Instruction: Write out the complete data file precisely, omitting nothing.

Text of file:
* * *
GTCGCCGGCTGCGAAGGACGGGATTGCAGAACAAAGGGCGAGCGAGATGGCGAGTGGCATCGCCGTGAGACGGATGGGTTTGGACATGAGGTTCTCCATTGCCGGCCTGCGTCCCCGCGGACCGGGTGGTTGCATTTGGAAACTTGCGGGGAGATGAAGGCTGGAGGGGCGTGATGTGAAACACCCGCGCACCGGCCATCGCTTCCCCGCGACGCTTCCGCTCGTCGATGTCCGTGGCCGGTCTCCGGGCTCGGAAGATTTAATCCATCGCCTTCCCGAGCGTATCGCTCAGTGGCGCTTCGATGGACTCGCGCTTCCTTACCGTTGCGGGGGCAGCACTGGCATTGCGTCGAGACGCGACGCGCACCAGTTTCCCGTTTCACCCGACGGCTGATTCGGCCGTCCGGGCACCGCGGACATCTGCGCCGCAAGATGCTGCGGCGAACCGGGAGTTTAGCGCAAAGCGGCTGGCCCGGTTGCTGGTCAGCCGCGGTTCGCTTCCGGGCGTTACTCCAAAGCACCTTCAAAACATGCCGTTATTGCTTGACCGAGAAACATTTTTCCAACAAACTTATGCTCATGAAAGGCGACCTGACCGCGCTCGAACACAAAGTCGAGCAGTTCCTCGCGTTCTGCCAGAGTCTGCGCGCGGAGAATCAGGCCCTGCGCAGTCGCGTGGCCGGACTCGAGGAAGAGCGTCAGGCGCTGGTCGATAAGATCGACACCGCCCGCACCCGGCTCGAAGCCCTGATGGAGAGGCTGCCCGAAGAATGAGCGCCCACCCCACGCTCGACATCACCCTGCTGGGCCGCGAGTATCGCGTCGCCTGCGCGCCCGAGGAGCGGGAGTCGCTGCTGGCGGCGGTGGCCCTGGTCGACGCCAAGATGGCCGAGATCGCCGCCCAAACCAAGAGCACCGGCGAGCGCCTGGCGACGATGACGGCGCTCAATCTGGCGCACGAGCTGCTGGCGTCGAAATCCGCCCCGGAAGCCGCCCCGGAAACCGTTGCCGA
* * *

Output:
GTCGCCGGCTGCGAAGGACGGGATTGCAGAACAAAGGGCGAGCGAGATGGCGAGTGGCATCGCCGTGAGACGGATGGGTTTGGACATGAGGTTCTCCATTGCCGGCCTGCGTCCCCGCGGACCGGGTGGTTGCATTTGGAAACTTGCGGGGAGATGAAGGCTGGAGGGGCGTGATGTGAAACACCCGCGCACCGGCCATCGCTTCCCCGCGACGCTTCCGCTCGTCGATGTCCGTGGCCGGTCTCCGGGCTCGGAAGATTTAATCCATCGCCTTCCCGAGCGTATCGCTCAGTGGCGCTTCGATGGACTCGCGCTTCCTTACCGTTGCGGGGGCAGCACTGGCATTGCGTCGAGACGCGACGCGCACCAGTTTCCCGTTTCACCCGACGGCTGATTCGGCCGTCCGGGCACCGCGGACATCTGCGCCGCAAGATGCTGCGGCGAACCGGGAGTTTAGCGCAAAGCGGCTGGCCCGGTTGCTGGTCAGCCGCGGTTCGCTTCCGGGCGTTACTCCAAAGCACCTTCAAAACATGCCGTTATTGCTTGACCGAGAAACATTTTTCCAACAAACTTATGCTCATGAAAGGCGACCTGACCGCGCTCGAACACAAAGTCGAGCAGTTCCTCGCGTTCTGCCAGAGTCTGCGCGCGGAGAATCAGGCCCTGCGCAGTCGCGTGGCCGGACTCGAGGAAGAGCGTCAGGCGCTGGTCGATAAGATCGACACCGCCCGCACCCGGCTCGAAGCCCTGATGGAGAGGCTGCCCGAAGAATGAGCGCCCACCCCACGCTCGACATCACCCTGCTGGGCCGCGAGTATCGCGTCGCCTGCGCGCCCGAGGAGCGGGAGTCGCTGCTGGCGGCGGTGGCCCTGGTCGACGCCAAGATGGCCGAGATCGCCGCCCAAACCAAGAGCACCGGCGAGCGCCTGGCGACGATGACGGCGCTCAATCTGGCGCACGAGCTGCTGGCGTCGAAATCCGCCCCGGAAGCCGCCCCGGAAACCGTTGCCGA